It is not unusual for an elegist to move quickly beyond his or her subject in pursuit of grander things. In “Adonais,” for example, poor John Keats is soon forgotten as Percy Bysshe Shelley takes off on an exalted tour of the universe (which turns out, essentially, and not without some irony, to be Shelley’s own mind). Johnson, however, never forgets Levet. The meaning he seeks inheres in Levet, in a sense is Levet.
What Johnson saw so clearly in this reserved, humble, and uncouth man may puzzle readers. It certainly puzzled Johnson’s friends, most of them upper-class literati who wondered, for example, what pleasure the greatest conversationalist in England could possibly find in taking morning teaevery morning—with a man who seldom said a word.
Answers to such questions can only involve speculation, but it is probably safe to say that Johnson—a man whose entire life can be regarded from one perspective as a continual search after spiritual truth—saw spiritual truth in Levet. Three days after Levet’s death, Johnson concluded a diary entry briefly describing the funeral with these telling words: “May God have mercy on him. May he have mercy on me.”
What Johnson saw—or hoped to see—in the parable of Levet’s life was the possibility of God’s mercy and the hope of heaven. Throughout most of his life, Johnson was plagued by what his contemporaries called melancholy and what we would describe as depression. In his darkest moments, and in spite of his strong Christian beliefs, Johnson was tortured by religious doubts, not so much about the existence of God, but doubts about his own worthiness as a beneficiary of God’s mercy. His doubts compelled him to weigh continuously his own spiritual worth (his journals and diaries are full of moments of painful self-examination), but his own immense honesty stopped him short of reading the world only in terms of his own doubts. Instead, he searched the lives and experiences of others for confirmation that life not only had meaning, but was also, in a sense, a spiritual pilgrimage with an attainable goal.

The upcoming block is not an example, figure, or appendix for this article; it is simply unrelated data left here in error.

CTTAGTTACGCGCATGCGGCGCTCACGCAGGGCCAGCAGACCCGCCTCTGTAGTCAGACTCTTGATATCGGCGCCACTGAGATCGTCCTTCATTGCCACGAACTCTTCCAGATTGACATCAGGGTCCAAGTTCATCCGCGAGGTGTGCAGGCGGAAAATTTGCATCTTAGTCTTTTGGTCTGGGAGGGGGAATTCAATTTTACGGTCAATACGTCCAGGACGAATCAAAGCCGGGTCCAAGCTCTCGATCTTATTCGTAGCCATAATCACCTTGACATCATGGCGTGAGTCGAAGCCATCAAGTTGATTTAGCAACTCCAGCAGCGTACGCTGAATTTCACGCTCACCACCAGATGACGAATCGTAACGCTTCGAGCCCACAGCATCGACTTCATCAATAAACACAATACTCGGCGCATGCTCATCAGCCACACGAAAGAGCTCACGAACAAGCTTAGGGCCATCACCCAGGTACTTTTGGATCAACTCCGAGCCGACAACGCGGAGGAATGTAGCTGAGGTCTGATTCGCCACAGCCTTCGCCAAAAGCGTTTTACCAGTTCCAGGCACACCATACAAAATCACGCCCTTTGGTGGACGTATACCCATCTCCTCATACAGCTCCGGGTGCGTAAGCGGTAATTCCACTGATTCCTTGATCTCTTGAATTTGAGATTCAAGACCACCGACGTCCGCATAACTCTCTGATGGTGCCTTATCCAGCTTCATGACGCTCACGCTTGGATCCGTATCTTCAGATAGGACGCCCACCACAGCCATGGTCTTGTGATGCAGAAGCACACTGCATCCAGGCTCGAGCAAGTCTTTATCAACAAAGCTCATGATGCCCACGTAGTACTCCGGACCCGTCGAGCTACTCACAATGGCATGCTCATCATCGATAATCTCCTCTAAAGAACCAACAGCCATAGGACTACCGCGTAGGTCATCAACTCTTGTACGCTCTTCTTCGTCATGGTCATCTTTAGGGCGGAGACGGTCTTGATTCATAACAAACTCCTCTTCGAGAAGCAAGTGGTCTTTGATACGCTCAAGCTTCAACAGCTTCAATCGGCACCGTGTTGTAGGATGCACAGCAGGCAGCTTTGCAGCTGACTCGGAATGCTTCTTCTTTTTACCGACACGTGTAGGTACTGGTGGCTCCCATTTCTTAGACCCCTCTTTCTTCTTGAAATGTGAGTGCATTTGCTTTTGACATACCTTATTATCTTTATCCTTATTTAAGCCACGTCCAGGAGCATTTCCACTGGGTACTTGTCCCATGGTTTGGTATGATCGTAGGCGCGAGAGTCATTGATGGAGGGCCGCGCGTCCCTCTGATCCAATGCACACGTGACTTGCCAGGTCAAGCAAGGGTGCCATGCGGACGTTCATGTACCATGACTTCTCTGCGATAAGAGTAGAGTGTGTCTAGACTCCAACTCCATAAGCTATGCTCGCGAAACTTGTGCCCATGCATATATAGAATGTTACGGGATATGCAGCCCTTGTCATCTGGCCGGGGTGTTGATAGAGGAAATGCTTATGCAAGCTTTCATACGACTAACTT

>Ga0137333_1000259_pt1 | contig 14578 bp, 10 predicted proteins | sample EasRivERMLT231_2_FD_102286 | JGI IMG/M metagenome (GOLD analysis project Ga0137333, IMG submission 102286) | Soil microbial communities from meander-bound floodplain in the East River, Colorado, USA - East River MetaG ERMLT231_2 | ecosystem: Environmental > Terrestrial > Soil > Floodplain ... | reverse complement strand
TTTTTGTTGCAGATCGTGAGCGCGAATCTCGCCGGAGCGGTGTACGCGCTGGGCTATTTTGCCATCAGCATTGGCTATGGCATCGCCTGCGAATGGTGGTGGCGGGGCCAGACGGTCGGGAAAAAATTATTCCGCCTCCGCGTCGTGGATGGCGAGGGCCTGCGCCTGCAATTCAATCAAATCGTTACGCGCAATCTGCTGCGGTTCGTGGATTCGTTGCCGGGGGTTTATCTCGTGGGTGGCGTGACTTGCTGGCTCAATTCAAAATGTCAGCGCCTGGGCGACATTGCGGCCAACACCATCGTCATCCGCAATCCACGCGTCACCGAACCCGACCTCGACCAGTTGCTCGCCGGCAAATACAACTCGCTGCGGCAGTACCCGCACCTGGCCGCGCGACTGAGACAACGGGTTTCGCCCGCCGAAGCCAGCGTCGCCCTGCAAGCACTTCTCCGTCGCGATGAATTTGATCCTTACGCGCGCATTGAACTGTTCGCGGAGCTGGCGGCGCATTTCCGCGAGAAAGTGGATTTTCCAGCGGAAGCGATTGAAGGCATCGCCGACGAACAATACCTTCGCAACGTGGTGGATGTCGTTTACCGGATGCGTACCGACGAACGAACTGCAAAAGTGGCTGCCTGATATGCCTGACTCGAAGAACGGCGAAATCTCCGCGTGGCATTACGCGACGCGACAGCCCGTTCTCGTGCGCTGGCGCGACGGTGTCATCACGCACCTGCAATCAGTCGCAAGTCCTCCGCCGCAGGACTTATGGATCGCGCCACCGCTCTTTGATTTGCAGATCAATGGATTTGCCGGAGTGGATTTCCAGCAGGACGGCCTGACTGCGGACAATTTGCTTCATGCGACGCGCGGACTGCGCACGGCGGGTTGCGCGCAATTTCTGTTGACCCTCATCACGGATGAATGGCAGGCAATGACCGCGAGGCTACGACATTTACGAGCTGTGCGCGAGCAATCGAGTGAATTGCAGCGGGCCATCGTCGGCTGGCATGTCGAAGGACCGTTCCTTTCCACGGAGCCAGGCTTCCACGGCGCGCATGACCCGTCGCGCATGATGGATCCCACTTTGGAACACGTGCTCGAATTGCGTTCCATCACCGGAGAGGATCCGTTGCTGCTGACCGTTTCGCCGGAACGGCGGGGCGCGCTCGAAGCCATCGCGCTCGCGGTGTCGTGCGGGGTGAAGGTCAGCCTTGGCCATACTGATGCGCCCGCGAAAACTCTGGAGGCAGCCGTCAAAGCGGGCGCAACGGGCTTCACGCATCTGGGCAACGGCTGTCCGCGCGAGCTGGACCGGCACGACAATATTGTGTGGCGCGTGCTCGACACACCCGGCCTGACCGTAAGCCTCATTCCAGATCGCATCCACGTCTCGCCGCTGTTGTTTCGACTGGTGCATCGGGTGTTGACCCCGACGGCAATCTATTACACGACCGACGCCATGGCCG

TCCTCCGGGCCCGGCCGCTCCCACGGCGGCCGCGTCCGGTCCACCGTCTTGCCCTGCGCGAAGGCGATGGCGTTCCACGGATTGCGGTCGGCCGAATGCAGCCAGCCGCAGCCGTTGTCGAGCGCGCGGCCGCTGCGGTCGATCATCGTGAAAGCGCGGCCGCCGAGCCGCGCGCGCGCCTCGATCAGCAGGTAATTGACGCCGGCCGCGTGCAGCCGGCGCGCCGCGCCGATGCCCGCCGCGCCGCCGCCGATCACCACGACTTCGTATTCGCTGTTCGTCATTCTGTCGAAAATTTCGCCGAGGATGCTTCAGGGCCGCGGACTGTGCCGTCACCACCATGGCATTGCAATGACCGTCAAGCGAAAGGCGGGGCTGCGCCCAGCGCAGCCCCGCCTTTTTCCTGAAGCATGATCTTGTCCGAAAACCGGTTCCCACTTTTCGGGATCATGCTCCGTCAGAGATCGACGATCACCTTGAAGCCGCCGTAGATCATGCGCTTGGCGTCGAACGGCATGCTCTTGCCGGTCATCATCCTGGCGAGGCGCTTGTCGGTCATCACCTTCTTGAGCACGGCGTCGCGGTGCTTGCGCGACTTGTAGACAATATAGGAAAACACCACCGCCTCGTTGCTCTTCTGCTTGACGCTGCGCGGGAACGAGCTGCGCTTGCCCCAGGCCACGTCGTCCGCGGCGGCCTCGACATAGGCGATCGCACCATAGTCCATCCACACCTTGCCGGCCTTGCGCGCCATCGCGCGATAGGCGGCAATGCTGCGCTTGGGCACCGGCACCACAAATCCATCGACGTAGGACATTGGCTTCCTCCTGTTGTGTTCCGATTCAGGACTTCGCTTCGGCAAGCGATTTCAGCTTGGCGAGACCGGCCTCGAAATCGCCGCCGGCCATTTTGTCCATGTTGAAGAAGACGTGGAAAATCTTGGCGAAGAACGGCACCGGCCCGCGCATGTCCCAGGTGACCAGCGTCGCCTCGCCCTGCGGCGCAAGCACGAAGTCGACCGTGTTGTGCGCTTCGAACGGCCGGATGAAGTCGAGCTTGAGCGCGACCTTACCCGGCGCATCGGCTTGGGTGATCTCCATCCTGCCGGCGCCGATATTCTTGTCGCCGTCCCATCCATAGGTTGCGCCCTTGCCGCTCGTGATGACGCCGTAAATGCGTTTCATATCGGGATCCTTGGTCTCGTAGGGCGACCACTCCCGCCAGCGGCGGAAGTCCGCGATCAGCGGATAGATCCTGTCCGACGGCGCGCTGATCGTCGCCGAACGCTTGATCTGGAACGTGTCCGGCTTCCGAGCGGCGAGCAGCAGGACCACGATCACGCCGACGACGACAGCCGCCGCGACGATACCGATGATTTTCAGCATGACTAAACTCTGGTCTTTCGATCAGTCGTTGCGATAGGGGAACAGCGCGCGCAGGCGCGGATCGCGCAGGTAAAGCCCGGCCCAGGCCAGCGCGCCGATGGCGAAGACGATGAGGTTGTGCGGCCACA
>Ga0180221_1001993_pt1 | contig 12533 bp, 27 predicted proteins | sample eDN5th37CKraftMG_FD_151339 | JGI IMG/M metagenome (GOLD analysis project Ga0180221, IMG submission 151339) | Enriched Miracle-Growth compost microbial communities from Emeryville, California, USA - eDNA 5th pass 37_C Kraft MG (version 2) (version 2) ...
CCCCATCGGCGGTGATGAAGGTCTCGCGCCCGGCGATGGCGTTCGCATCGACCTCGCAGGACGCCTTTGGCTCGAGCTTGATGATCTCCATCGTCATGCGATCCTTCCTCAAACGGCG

Levet’s humble pilgrimage through life was for Johnson a meaningful example, a kind of Pilgrim’s Progress (1678, 1684, by John Bunyan) in miniature, that was able to bolster his faith and bring him spiritual comfort. As readers see Levet work his way day after day through the London slums (“misery’s darkest caverns”), selflessly dispensing his “useful care,” they see he is walking a “narrow round” that is actually an upward spiral: When death “frees” his soul, it is called home “the nearest way.”